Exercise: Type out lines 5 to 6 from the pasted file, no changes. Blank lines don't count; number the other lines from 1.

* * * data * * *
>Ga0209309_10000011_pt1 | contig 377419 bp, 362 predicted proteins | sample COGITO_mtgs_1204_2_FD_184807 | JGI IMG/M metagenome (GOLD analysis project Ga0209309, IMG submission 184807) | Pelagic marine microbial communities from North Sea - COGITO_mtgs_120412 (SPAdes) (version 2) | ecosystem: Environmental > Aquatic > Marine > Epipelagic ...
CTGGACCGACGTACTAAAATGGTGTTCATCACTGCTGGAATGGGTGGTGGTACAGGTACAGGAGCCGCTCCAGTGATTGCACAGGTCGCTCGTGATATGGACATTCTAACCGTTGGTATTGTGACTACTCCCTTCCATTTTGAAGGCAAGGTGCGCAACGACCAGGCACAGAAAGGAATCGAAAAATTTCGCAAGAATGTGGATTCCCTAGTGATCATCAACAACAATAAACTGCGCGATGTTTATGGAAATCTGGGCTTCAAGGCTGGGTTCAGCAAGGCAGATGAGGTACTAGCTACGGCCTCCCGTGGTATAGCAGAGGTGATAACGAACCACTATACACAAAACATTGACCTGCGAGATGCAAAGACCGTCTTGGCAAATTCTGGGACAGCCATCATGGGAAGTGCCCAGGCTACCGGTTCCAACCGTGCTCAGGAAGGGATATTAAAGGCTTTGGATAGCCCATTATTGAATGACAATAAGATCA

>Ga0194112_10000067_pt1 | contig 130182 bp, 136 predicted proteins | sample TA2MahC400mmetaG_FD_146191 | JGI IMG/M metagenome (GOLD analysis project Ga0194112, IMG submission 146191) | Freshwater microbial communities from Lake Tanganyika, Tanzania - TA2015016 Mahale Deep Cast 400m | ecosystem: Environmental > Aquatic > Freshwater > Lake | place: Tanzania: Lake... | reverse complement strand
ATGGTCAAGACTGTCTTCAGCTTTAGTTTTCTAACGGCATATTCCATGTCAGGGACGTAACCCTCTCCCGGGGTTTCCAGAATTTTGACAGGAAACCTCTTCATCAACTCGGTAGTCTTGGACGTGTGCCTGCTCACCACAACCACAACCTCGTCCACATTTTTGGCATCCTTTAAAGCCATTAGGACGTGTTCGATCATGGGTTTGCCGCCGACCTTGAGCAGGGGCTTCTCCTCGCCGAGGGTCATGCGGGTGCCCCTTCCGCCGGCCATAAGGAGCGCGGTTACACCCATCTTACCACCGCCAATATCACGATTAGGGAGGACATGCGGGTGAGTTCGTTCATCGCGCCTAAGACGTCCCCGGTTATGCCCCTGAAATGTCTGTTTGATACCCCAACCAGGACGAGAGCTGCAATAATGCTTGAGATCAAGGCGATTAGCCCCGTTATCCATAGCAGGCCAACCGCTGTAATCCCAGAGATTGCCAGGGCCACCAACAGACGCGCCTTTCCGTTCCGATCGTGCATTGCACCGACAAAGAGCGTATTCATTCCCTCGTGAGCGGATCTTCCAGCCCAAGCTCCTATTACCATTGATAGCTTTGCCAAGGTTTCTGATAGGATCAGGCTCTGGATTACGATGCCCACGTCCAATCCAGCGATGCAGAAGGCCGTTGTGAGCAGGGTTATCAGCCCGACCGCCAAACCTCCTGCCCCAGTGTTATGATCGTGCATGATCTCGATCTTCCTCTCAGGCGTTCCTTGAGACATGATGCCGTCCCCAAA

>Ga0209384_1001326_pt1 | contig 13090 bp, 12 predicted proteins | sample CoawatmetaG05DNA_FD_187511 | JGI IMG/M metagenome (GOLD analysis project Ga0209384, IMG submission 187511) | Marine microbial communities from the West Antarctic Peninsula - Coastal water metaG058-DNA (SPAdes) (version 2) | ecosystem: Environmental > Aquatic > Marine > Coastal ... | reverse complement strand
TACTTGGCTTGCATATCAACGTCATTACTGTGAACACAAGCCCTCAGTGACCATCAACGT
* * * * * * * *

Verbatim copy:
>Ga0209384_1001326_pt1 | contig 13090 bp, 12 predicted proteins | sample CoawatmetaG05DNA_FD_187511 | JGI IMG/M metagenome (GOLD analysis project Ga0209384, IMG submission 187511) | Marine microbial communities from the West Antarctic Peninsula - Coastal water metaG058-DNA (SPAdes) (version 2) | ecosystem: Environmental > Aquatic > Marine > Coastal ... | reverse complement strand
TACTTGGCTTGCATATCAACGTCATTACTGTGAACACAAGCCCTCAGTGACCATCAACGT